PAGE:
And Smiley recognizes the rule in United States v. Pounds, 323 F.2d 419 (3d Cir. 1963) that possession in one state of property recently stolen in another is grounds for the jury to infer interstate transportation of the stolen goods. Pigman v. United States, 407 F.2d 237, 240 (8th Cir. 1969); Harding v. United States, 337 F.2d 254, 257 (8th Cir. 1964).


The Government proved through the testimony of Sanford, (and Smiley himself admitted) that Smiley had possession in South Dakota of the goods stolen in Nebraska and transported and sold under Counts I and II. The Government also proved Smiley's constructive possession of the stolen goods sold under Count III. The Government proved the goods were stolen in Nebraska and this fact is not contested by Smiley.


Smiley claims his possession was satisfactorily explained and the potential inferences rebutted. Smiley places great stress on the fact that all negotiations were handled by Sanford and on the conflict in evidence between Sanford and Swenson which places in doubt whether Smiley first contacted Sanford about selling the stolen chemicals or vice versa. This conflict was for the jury's resolution. But even assuming the jury believed Swenson and not Sanford on this point (which the jury was certainly not required to do since it is the jury's prerogative to determine the extent to which any witness is believed), extensive evidence of Smiley's guilt was presented.


Smiley ignores the evidence indicating the extensive conversations he had with Sanford regarding the chemicals, and the evidence indicating he had possession of the chemicals for extended periods of time. He ignores the fact that his explanation-- that he did not know the chemicals were stolen, nor did he transport them across state lines and that he went to South Dakota only because Sanford desperately needed Smiley's assistance in South Dakota-- seems incredible in light of the fact he performed few tasks once he arrived in South Dakota. Also present is the fact he personally accepted payment for the chemicals transported to and sold in Sioux Falls, and the fact he was at least present at many of the meetings in South Dakota and at both instances of physically transferring the stolen chemicals to the prospective buyers. Sanford's testimony was sufficient to enable the jury to find that Smiley instigated the crimes, but even if they did not believe this, the jury could easily have found that Smiley was well aware of the nature of the transactions in which he was becoming involved with Sanford. Even on a reading of the evidence most favorable to Smiley he appears at the very least to have knowingly assisted Sanford in these crimes. The evidence was thus sufficient for a finding that Smiley was a principal or an aider and abettor in the illegal transportation and sales of these stolen chemicals.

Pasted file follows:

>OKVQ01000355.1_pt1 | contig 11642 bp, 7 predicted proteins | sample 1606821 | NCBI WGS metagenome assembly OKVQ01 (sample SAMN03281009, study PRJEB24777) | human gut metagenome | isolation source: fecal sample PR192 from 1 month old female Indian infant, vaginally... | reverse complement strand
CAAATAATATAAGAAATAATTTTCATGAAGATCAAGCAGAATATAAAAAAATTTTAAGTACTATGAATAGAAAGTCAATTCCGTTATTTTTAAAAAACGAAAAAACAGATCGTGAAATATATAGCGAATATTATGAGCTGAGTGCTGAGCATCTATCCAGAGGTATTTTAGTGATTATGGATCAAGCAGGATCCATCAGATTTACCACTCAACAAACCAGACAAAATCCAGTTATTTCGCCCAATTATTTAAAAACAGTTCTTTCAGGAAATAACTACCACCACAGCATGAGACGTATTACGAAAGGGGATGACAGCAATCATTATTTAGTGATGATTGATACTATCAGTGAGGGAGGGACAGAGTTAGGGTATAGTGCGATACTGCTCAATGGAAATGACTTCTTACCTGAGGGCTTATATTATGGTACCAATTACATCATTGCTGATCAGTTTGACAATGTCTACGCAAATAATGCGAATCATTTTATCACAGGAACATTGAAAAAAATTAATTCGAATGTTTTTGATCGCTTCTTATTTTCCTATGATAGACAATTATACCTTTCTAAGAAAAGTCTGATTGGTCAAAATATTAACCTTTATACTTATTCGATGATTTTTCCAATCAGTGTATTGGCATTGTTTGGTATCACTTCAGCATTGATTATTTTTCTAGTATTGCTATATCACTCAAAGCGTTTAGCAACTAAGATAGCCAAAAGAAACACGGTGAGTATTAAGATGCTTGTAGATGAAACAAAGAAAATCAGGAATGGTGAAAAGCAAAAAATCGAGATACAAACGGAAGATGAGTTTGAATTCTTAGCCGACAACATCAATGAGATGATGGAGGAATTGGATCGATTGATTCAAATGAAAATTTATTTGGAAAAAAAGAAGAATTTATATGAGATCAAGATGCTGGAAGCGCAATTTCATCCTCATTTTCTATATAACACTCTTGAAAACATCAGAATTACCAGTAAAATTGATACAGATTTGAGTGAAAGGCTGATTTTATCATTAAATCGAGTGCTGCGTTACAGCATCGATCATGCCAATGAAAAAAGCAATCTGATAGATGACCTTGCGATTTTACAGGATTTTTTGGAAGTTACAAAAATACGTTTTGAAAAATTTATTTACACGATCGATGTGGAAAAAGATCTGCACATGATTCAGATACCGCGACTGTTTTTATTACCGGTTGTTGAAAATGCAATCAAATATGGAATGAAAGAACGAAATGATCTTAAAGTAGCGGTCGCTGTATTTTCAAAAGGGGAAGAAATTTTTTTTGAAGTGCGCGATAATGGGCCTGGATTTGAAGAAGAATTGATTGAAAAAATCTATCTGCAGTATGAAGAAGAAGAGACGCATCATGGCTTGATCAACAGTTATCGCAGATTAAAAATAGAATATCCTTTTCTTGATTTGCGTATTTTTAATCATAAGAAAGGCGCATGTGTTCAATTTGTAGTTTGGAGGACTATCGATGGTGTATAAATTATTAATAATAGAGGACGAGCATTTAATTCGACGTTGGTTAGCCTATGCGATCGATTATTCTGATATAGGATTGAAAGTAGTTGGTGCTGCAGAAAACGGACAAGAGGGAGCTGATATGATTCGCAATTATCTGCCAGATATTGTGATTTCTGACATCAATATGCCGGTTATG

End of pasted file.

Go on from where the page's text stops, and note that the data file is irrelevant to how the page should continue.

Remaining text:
Smiley objects to a comment on the evidence by the trial judge, contending it invaded the province of the jury and was prejudicial. A government witness, Dale Meyer, testified that while on the telephone to the Farmers Co-op he asked Sanford and Smiley, who were sitting at a table together about 30 feet away, how to spell 'Brownely' (the payee designated for the stolen chemicals) and one of them, though he was not certain which one, told him. Smiley's attorney moved to strike that testimony and the Court denied the motion saying:


'* * * It obviously was one; he just can't say which one. But even if he can't say which one, obviously the evidence showed that the defendant Smiley was there, so it doesn't make very much difference which one it is that told him how to spell Brownley.'

The Court subsequently went on to say:


'Well, he has said that one of them, and he can't say which one said it, but if it was Sanford that said it, rather than the defendant Smiley, obviously Smiley was right there and was at least within hearing distance.'


Smiley contends these comments eliminated the prosecution's burden of proving his participation in the third count of the indictment by removing from the jury the question of whether Smiley was within hearing distance of Meyer's question. Smiley contends that this was reversible error since it was the only testimony connecting him to the crime charged in Count III.


We do not believe any error was committed. The fact the evidence showed Sanford and Smiley were seated together would be sufficient to enable the jury to find that since one of them was within hearing distance of Meyer's question of how to spell 'Brownley' addressed to both Smiley and Sanford, as evidenced by the fact that one of them answered, then both were within hearing distance. Thus, Meyer's testimony was sufficient to enable the jury to find that Smiley was aware of the negotiations regarding the crime charged in Count III. Either Smiley or Sanford responded to the question, and if it were Sanford, Smiley was present and heard it. Both were there to sell the stolen goods and to receive payment. The judge's comment that both were within hearing distance was merely a comment on the evidence, which was not only permissible but also obvious. Quercia v. United States, 289 U.S. 466, 469-470, 53 S.Ct. 698, 77 L.Ed. 1321 (1933); Rowell v. United States, 368 F.2d 957, 960-961 (8th Cir. 1966), cert. denied, 386 U.S. 1009, 87 S.Ct. 1353, 18 L.Ed.2d 438 (1967); Franano v. United States, 310 F.2d 533, 537 (8th Cir. 1962), cert. denied, 373 U.S. 940, 83 S.Ct. 1545, 10 L.Ed.2d 694 (1962).


Judgment affirmed.